TL;DR: It's syntax for specifying the type of a trait object and should be preferred for clarity reasons.


Since Rust 1.0, traits have led a double life. Once a trait has been declared, it can be used either as a trait or as a type:

// As a trait
impl MyTrait for SomeType {}

// As a type!
impl MyTrait {}
impl AnotherTrait for MyTrait {}

As you can imagine, this double meaning can cause some confusion. Additionally, since the MyTrait type is an unsized / dynamically-sized type, this can expose people to very complex error messages.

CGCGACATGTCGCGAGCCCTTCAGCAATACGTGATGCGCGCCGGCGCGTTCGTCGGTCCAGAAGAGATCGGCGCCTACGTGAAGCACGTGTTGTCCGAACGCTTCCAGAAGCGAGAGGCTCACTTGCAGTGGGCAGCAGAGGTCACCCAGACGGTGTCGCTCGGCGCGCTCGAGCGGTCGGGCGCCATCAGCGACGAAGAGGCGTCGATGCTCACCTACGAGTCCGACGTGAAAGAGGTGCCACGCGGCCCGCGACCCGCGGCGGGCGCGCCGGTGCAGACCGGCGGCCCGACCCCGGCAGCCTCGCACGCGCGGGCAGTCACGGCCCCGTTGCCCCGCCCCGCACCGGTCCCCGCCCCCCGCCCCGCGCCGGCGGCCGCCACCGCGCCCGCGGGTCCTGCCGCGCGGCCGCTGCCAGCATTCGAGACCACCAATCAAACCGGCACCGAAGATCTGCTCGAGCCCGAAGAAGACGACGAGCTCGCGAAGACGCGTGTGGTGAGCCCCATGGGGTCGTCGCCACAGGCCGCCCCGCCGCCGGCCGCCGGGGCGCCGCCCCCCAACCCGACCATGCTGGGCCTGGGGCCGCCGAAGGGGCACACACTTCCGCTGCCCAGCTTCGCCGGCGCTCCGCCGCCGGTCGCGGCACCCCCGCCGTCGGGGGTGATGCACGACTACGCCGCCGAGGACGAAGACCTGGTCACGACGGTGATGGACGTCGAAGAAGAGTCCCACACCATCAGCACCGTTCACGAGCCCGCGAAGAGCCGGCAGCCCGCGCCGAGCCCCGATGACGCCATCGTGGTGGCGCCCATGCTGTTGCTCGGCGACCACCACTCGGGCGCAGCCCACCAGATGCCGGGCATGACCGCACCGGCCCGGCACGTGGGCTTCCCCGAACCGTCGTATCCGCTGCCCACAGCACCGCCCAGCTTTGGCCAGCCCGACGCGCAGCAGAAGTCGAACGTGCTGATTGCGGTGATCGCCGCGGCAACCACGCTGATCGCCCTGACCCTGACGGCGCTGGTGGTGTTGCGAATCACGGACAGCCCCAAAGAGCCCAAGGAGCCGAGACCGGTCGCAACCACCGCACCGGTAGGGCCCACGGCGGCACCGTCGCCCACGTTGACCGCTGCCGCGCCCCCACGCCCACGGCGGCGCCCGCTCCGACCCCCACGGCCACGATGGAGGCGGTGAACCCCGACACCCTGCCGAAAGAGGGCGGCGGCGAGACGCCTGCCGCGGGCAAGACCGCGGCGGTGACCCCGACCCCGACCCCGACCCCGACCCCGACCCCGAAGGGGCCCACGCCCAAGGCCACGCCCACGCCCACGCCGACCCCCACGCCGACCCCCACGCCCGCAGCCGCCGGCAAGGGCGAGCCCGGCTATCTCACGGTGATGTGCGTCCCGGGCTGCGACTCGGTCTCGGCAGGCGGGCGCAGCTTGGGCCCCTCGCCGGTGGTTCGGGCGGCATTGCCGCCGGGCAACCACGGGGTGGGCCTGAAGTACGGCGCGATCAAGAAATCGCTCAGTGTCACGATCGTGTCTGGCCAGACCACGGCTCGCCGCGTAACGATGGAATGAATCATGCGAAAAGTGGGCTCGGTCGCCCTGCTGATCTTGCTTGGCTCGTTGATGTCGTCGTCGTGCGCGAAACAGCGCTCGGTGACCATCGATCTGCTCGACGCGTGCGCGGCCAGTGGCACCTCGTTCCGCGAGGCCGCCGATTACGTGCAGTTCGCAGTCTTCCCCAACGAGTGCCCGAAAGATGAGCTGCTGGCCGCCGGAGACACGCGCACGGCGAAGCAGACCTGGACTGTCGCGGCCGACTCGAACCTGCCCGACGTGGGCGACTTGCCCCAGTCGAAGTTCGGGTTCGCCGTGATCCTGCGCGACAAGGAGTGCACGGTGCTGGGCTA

To ameliorate this problem, RFC 2113 introduced the dyn syntax. This syntax is available starting in Rust 1.27:

use std::{fmt::Display, sync::Arc};

fn main() {
    let display_ref: &dyn Display = &42;
    let display_box: Box<dyn Display> = Box::new(42);
    let display_arc: Arc<dyn Display> = Arc::new(42);
}

This new keyword parallels the impl Trait syntax and strives to make the type of a trait object more obviously distinct from the "bare" trait syntax.

It's likely that in a subsequent edition of Rust, the bare syntax will be deprecated and then eventually removed.